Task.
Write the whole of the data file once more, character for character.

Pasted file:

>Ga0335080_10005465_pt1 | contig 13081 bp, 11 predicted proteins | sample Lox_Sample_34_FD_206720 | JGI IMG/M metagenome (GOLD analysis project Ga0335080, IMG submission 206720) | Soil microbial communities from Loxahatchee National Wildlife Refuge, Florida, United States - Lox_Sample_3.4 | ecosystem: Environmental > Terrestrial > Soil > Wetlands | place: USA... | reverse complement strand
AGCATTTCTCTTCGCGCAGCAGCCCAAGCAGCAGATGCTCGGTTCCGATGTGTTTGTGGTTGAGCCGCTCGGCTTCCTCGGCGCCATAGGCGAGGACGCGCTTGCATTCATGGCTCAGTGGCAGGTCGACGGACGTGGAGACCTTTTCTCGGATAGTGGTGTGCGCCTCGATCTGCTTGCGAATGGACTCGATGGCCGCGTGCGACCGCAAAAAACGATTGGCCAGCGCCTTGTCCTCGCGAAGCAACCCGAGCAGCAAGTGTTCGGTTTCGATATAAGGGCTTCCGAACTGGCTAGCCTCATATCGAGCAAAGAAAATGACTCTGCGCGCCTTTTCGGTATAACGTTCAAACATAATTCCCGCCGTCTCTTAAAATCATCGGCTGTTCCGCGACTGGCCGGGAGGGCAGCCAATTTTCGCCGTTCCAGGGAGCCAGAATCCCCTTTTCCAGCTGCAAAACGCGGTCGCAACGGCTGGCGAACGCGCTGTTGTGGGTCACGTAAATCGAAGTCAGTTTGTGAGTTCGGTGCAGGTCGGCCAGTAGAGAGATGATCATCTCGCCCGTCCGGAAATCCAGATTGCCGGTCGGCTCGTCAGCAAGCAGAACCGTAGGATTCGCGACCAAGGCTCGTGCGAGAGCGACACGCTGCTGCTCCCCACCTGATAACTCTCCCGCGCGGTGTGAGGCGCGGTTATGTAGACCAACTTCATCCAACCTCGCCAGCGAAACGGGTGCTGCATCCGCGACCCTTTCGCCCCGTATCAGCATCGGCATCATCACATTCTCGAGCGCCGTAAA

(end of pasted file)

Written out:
>Ga0335080_10005465_pt1 | contig 13081 bp, 11 predicted proteins | sample Lox_Sample_34_FD_206720 | JGI IMG/M metagenome (GOLD analysis project Ga0335080, IMG submission 206720) | Soil microbial communities from Loxahatchee National Wildlife Refuge, Florida, United States - Lox_Sample_3.4 | ecosystem: Environmental > Terrestrial > Soil > Wetlands | place: USA... | reverse complement strand
AGCATTTCTCTTCGCGCAGCAGCCCAAGCAGCAGATGCTCGGTTCCGATGTGTTTGTGGTTGAGCCGCTCGGCTTCCTCGGCGCCATAGGCGAGGACGCGCTTGCATTCATGGCTCAGTGGCAGGTCGACGGACGTGGAGACCTTTTCTCGGATAGTGGTGTGCGCCTCGATCTGCTTGCGAATGGACTCGATGGCCGCGTGCGACCGCAAAAAACGATTGGCCAGCGCCTTGTCCTCGCGAAGCAACCCGAGCAGCAAGTGTTCGGTTTCGATATAAGGGCTTCCGAACTGGCTAGCCTCATATCGAGCAAAGAAAATGACTCTGCGCGCCTTTTCGGTATAACGTTCAAACATAATTCCCGCCGTCTCTTAAAATCATCGGCTGTTCCGCGACTGGCCGGGAGGGCAGCCAATTTTCGCCGTTCCAGGGAGCCAGAATCCCCTTTTCCAGCTGCAAAACGCGGTCGCAACGGCTGGCGAACGCGCTGTTGTGGGTCACGTAAATCGAAGTCAGTTTGTGAGTTCGGTGCAGGTCGGCCAGTAGAGAGATGATCATCTCGCCCGTCCGGAAATCCAGATTGCCGGTCGGCTCGTCAGCAAGCAGAACCGTAGGATTCGCGACCAAGGCTCGTGCGAGAGCGACACGCTGCTGCTCCCCACCTGATAACTCTCCCGCGCGGTGTGAGGCGCGGTTATGTAGACCAACTTCATCCAACCTCGCCAGCGAAACGGGTGCTGCATCCGCGACCCTTTCGCCCCGTATCAGCATCGGCATCATCACATTCTCGAGCGCCGTAAA